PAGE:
Origins of the Jersey cow

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Origins of the

Jersey Cow


Nantaise and Jersey cows

This article by Alasdair Crosby, and based on the research of Societe Jersiaise history section chairman at the time, Frank Falle, was first published in the Jersey Evening Post in March 2007

The Jersey cow is distinctive, with its brown coat, small stature and fine bones. There is no similar breed either in north Brittany or Normandy, but there is old and now rare breed called the Nantaise, which has a strong resemblance to the Jersey breed.


It comes from the Nantes area at the mouth of the Loire, and although at present there are only 164 milking cows, it is an ancient and once important breed, greatly valued as a producer of high butterfat milk as well as meat.

It is part of a group which also includes the Parthenais breed, located mainly in the Loire and Charente areas of France. Its population size is estimated at just over 2,000.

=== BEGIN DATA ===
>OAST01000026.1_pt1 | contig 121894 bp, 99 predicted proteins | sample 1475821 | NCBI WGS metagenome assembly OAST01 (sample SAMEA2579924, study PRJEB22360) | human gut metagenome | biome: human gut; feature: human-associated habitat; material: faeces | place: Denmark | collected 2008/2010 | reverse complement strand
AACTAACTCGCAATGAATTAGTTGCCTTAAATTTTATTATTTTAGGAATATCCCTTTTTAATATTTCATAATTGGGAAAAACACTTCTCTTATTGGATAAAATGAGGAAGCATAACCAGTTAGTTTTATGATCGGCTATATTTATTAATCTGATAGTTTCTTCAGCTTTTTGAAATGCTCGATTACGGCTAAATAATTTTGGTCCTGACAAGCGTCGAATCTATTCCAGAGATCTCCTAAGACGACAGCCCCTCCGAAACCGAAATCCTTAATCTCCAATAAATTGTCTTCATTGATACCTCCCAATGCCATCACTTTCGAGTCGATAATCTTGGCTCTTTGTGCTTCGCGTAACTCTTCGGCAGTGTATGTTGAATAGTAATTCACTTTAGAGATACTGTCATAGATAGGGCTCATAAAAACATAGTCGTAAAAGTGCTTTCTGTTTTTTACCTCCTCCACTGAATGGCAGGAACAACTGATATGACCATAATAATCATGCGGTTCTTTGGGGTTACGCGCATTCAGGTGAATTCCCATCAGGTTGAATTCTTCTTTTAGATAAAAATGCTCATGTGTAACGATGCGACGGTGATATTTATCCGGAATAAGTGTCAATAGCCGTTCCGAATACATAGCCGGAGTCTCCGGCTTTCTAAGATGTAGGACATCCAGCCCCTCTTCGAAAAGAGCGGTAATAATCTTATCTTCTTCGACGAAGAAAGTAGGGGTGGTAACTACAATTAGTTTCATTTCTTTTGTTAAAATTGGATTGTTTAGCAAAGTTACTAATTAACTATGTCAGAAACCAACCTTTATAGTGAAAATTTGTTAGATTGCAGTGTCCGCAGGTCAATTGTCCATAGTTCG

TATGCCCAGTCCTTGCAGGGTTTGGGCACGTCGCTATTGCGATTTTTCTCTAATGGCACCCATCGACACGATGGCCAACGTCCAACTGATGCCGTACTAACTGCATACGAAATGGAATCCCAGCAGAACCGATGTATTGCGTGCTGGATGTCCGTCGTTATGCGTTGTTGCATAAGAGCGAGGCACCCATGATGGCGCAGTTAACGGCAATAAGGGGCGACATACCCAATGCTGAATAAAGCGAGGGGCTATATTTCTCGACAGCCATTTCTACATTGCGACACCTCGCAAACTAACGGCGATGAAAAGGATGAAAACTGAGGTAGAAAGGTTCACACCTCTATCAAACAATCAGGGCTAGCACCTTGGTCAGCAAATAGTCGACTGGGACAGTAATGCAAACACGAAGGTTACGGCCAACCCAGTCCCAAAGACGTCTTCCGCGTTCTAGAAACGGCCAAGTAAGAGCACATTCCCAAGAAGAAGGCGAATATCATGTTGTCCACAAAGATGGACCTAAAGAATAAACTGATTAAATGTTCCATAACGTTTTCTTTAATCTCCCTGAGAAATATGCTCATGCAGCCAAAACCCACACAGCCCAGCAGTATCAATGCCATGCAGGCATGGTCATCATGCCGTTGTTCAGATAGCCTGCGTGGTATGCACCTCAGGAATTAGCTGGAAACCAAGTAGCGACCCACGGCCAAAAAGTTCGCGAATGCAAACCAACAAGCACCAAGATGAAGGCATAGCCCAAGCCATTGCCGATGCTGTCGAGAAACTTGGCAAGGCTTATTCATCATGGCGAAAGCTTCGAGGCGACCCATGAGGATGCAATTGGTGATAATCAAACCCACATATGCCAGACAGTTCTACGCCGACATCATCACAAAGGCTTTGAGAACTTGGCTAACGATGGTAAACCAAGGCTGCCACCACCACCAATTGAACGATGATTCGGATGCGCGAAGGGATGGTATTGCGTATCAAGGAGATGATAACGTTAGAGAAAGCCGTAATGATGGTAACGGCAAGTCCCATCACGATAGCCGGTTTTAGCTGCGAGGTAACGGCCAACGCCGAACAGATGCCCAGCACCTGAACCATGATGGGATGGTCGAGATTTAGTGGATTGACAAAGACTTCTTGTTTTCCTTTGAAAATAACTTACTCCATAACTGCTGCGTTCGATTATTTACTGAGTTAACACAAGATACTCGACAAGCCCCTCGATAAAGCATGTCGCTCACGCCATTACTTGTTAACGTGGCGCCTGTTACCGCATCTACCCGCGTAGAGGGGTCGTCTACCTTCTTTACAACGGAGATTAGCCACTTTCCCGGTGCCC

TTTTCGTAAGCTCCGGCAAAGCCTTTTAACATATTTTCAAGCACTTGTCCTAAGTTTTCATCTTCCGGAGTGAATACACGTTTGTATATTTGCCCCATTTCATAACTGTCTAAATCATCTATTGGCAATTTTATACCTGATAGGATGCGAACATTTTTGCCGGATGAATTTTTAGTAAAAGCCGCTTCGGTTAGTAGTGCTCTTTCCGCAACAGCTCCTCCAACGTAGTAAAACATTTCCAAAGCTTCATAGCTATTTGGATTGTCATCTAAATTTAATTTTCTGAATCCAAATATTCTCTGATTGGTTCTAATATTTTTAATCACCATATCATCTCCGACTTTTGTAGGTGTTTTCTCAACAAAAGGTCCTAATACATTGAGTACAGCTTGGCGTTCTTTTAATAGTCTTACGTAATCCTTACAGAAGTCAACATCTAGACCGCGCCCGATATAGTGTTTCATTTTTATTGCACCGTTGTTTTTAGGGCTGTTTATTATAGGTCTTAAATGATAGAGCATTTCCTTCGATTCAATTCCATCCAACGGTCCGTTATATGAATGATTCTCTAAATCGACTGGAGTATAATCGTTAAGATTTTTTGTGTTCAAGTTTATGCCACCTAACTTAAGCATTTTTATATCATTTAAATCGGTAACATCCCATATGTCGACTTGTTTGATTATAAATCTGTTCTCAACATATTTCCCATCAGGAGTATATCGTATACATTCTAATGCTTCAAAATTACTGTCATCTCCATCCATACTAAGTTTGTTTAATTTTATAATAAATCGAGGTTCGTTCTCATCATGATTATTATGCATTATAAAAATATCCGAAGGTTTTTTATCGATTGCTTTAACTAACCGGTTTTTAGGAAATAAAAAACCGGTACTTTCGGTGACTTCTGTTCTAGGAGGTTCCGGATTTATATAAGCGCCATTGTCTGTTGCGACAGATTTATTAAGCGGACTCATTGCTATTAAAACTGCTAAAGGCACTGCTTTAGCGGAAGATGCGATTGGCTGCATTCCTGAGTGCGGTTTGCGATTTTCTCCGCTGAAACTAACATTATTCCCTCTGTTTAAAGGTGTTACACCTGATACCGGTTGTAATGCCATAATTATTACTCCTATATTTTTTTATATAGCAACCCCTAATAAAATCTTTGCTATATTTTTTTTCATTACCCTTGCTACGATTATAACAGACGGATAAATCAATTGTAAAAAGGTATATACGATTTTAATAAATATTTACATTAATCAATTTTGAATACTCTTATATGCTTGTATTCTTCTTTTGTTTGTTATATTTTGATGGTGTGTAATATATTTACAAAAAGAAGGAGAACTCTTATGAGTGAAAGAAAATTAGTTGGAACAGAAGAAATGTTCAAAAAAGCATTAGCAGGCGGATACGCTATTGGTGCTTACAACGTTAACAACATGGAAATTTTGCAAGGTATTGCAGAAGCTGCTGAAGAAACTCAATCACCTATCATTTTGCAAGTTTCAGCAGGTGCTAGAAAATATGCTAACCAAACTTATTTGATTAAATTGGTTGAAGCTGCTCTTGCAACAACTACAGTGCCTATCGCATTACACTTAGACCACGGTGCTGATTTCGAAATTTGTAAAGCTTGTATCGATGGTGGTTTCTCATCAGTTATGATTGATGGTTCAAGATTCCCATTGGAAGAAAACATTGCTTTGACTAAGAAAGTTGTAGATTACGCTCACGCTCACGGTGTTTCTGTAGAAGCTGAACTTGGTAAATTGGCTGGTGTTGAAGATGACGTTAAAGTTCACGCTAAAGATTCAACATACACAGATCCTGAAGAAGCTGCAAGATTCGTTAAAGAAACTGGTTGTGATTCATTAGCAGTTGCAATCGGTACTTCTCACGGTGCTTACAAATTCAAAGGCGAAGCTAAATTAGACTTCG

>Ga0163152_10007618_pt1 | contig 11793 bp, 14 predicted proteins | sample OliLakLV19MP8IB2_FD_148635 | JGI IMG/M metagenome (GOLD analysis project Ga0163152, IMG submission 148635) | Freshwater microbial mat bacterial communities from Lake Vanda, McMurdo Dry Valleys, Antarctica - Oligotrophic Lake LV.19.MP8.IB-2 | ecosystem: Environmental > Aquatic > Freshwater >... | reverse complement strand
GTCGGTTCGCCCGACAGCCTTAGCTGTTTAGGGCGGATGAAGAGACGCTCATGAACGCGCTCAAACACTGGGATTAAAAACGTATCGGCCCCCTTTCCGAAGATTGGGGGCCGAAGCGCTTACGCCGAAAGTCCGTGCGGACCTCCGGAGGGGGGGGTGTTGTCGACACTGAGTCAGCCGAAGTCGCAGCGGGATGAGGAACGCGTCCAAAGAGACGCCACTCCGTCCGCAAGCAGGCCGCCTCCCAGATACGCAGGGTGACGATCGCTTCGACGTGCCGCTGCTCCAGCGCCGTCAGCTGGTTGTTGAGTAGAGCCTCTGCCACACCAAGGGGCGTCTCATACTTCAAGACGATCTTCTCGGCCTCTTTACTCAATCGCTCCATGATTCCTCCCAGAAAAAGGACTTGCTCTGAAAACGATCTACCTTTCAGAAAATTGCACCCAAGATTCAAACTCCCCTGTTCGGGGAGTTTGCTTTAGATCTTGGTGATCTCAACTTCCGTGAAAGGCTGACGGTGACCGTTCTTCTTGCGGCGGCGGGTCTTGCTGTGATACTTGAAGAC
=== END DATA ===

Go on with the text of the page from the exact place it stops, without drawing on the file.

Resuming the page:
The Nantaise and Parthenais cows are the nearest 'lookalikes' to the island bred. Further breeds of somewhat similar animals can be found southwards from there, near Bordeaux, in Gascony and along the Pyrenees.

This chain of similar looking breeds suggests a primaeval joint origin in Spain and historical references to the breeds show that they were in place by early medieval times, with many references in southern Brittany and the Loire region to 'herds of brown cows'.

A Jersey cow from 1880

The story now shifts to the career of a Danish chieftain, called Haesting, a name more familiar in Jersey in its French version, Hatain. He was a prominent and powerful war leader in the Viking world of the 9th century. Jersey's own medieval chronicler, Wace, calls him 'an arrogant pagan', and that seems to sum him up well.

He formed one half of a formbidable team with a younger Viking princeling: Bjorn Ironside, the son of a king with the charming name Ragnar Hairybreeches.

Together they and their followers fought and bullied their way down the Atlantic coastline, sailing down the North Sea and English Channel (where Wace tells us they laid waste to the Channel Islands and adjacent areas), until they arrived at Nantes. This former Roman town was then being settled by the Danes and was on its way to becoming as much of a Viking settlement as Dublin, York or Rouen.

From there they sailed further south with the general aim of causing havoc, and with the specific ambition of sacking Rome. They failed, and left the Mediterranean with just nine ships out of an original fleet of 20.